I think it's necessary to have a sort of introduction to my blog. I've said the "how do you do's" and introduced myself (and still have yet to lay out my soul for the world to see) but there's more to it than me. I am looking forward to a long, mutual conversation, because hearing myself talk is not one of my favorite activities (but hopefully other people find it enjoyable.) I'd like to hear what you have to say about the two quirky topics of my blog because, well, let's be honest. The subjects are oddly paired. Creative nonfiction and worship? Some of you may be saying to yourself, "what is this creative non-fiction anyway?" And some of you may very well be saying, "This blog sounds deathly boring and I'd rather be sitting in a broken down elevator with a yapping dog and a headache."
So let's move onto a good question. What is Creative Nonfiction? Despite the genre's seeming elusiveness, it's very accesible and, you've probably already been exposed to it. I'm still learning about it, but I think I've developed some definitions I'm happy with. Cheaply put, it's an excuse for us indecisive writers who are stuck in the median of the road with fiction and non-fiction passing by at record speed in opposite directions. But of course, if I really felt this way I wouldn't choose it for myself (although indecisiveness is a rather boulder sized problem for me. . .) Liberally put, it's a natural literary form to arise out of the postmodern era, proving that stories do not have one final say, or one sure reality. In more literary terms, it's an opportunity to craft true stories into literary art. Notice that I use the words "true stories" rather than truth, for as we all know, truth exists more heavily in literature than in real life. Some people call creative nonfiction, "literary factual prose," "literary journalism", and "narrative nonfiction". It can include memoirs, personal essays, meditations, and plotted narrative (Taken from WRITING CREATIVE NONFICTION, ed. Carolyn Forche and Philip Gerard, 2001). Annie Dillard, Madeleine L'Engle and Anne Lamont are all considered writers of creative nonfiction.
So aside from all that, what's it for? In my opinion, one of the most appealing aspects of the genre is its freedom. If you haven't seen the movie, "Everything is Illuminated" with Elijah Wood, I HIGHLY recommend it. And besides being perfectly descriptive of the movie, the title helps me explain what creative nonfiction does. Somehow, putting real life into the language of literature, using plot elements like setting, dialogue, conflict, suspense, character development, etc., enlightens experiences. Somehow all of the nuances and crannies and nooks that once were invisible to the naked eye are visible to the literary eye. In a very similar way, creative nonfiction takes us back to the ancient's history preserving method: orally passing down histories from generation to generation. How did people remember an old story told by a campfire or a candle? Because it wasn't just a history textbook they heard. They weren't stone cold facts ignorant of anything but themselves. They were beautiful words that told the truth about the human condition.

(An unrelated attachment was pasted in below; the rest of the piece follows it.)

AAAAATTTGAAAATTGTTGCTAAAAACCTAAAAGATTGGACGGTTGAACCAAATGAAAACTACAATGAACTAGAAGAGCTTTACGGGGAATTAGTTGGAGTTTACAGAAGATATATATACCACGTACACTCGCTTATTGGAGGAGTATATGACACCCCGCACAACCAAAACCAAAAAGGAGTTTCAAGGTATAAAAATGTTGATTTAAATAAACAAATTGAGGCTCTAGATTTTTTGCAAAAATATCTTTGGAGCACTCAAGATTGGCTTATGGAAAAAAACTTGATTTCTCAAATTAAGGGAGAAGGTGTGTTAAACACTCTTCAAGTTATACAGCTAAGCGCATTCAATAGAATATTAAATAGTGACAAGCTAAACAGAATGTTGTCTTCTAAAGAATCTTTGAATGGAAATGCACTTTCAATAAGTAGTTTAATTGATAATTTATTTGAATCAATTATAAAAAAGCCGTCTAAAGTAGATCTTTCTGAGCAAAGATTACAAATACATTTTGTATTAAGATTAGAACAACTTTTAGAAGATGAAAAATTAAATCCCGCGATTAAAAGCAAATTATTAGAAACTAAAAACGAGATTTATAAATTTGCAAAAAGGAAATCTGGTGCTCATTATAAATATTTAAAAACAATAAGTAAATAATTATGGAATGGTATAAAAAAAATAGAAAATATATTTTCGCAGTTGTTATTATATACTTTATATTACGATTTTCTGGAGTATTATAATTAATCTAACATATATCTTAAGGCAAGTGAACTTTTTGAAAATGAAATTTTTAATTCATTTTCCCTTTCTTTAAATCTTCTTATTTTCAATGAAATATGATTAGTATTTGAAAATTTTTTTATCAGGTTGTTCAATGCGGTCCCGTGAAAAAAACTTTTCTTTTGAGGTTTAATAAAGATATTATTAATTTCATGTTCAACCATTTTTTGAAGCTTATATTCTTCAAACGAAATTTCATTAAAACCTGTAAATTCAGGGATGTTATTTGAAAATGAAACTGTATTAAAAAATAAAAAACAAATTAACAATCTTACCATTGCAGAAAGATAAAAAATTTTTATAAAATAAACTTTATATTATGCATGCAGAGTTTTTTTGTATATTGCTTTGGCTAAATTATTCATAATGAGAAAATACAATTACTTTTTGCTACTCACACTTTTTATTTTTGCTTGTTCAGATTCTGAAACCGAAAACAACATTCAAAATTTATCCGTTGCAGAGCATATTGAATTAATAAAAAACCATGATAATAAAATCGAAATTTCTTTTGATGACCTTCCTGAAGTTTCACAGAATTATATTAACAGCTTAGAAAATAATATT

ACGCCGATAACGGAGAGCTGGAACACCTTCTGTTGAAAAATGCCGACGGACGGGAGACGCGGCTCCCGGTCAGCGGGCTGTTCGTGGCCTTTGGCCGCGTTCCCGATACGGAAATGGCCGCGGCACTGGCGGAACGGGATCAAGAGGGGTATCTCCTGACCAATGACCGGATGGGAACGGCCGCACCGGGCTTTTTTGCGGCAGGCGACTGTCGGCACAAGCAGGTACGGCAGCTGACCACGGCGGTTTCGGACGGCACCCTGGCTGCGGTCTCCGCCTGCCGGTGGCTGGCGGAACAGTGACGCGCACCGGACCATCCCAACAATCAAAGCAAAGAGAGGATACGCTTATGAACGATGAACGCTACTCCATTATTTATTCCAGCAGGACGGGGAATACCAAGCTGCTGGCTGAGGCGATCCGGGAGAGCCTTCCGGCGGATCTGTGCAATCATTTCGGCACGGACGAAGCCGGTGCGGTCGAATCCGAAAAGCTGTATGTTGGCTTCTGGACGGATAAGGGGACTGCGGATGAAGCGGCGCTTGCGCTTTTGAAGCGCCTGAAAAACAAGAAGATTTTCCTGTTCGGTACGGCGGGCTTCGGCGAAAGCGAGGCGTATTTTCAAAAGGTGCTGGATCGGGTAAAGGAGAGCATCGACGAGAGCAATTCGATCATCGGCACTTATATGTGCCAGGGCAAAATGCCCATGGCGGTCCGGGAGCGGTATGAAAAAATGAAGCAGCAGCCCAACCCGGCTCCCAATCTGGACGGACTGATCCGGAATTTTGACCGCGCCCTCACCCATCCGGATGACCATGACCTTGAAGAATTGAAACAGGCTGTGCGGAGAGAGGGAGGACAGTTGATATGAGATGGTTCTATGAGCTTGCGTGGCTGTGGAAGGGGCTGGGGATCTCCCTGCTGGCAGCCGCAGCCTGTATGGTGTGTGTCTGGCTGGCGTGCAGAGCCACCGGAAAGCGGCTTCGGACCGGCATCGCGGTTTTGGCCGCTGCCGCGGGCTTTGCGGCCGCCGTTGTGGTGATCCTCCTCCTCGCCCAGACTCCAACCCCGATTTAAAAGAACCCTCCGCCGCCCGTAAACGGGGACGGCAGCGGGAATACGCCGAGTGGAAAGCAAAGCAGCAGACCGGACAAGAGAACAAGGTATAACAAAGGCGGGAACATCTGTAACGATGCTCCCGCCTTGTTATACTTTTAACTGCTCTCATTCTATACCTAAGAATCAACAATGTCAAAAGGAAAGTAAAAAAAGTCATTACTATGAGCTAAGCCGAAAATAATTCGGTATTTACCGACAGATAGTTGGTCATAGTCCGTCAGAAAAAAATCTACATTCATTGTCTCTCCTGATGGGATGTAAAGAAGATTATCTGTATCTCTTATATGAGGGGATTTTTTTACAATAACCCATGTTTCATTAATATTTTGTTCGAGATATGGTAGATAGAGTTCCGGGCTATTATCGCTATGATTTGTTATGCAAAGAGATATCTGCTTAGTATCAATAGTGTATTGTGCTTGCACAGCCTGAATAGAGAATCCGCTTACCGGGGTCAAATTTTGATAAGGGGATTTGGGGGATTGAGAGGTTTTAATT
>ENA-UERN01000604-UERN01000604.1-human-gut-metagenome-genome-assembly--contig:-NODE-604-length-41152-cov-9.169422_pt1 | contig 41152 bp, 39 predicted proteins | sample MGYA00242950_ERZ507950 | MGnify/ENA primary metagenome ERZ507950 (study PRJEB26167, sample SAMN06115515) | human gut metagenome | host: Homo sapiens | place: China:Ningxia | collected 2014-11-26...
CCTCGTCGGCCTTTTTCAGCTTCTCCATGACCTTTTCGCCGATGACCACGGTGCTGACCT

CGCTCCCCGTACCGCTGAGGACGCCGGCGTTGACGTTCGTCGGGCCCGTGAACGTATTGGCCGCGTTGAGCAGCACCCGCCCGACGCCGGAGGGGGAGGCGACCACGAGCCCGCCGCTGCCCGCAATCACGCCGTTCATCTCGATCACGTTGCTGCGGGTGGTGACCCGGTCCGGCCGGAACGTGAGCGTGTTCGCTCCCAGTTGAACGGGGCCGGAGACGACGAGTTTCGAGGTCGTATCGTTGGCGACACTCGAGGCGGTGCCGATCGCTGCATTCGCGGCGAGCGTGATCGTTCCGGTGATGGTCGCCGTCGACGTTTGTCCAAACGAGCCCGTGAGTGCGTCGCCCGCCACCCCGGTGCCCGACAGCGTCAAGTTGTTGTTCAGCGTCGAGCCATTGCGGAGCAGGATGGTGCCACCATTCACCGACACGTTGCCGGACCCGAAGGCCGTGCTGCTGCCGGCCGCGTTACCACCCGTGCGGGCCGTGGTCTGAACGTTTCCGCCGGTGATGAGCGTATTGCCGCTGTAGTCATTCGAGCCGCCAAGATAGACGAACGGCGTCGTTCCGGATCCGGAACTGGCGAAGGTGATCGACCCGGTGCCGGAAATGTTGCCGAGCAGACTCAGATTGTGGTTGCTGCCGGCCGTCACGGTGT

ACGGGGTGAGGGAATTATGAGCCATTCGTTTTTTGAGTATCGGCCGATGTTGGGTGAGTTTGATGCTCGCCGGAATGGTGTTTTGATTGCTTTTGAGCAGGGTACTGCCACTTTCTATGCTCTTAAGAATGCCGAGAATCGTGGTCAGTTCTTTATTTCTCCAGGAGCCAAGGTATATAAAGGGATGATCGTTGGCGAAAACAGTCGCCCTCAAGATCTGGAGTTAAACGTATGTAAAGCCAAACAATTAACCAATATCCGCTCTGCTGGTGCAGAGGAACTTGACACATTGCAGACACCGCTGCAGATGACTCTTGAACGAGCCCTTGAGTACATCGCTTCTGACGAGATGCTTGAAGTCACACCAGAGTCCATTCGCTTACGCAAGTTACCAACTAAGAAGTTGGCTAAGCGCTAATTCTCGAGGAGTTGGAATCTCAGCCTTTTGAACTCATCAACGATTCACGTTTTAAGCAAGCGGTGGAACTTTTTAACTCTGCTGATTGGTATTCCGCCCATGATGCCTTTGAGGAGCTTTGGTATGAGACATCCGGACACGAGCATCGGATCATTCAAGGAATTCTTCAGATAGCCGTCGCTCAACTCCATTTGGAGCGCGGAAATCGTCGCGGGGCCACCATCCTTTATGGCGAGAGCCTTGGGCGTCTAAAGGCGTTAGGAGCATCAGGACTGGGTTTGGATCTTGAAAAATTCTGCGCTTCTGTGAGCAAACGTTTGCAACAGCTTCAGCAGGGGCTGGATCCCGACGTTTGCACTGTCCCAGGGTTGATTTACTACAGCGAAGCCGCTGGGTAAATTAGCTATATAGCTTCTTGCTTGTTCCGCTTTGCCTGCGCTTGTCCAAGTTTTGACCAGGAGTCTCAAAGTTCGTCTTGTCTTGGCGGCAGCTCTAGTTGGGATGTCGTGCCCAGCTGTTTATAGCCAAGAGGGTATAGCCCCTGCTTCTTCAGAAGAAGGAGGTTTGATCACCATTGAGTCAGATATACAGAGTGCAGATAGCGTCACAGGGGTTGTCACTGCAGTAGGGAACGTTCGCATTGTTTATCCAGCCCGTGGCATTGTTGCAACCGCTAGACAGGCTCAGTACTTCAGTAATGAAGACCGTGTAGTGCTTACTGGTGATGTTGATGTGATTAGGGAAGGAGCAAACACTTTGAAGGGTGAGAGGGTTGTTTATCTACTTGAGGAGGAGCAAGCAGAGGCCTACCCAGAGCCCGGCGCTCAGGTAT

There's a certain amount of creative license issued to former journalists and reporters who have been stuck in a rut most of their life, unable to express their art. When someone grabs hold of creative nonfiction for the first time, the story ideas are endless. You can draw from your own life, or someone you know, or a historical figure, or your apartment neighbor. But one thing I have to make clear: show the big picture, not your own narrow perspective.
I went to a writer's conference a few months ago where I heard editors lament over the number of memoir proposals they receive. Memoirs, or life stories, are the big "to do" these days. I'm sure there are quite a few people out there who believe their stories are interesting to the world. . . they may even think they have something just because they tell the truth in one big piece, rather than a million. In any case, as interesting as my day at work was I have one rule: I don't write for the world unless the world has something to gain from it. In other words, make it universal. Don't make it specific to your life so that no one gets it, or people drool from boredom.
As you can see, I didn't get the topic of worship and what it has to do with creative nonfiction. Maybe you can do your own detective correlation work until I write a new post. . .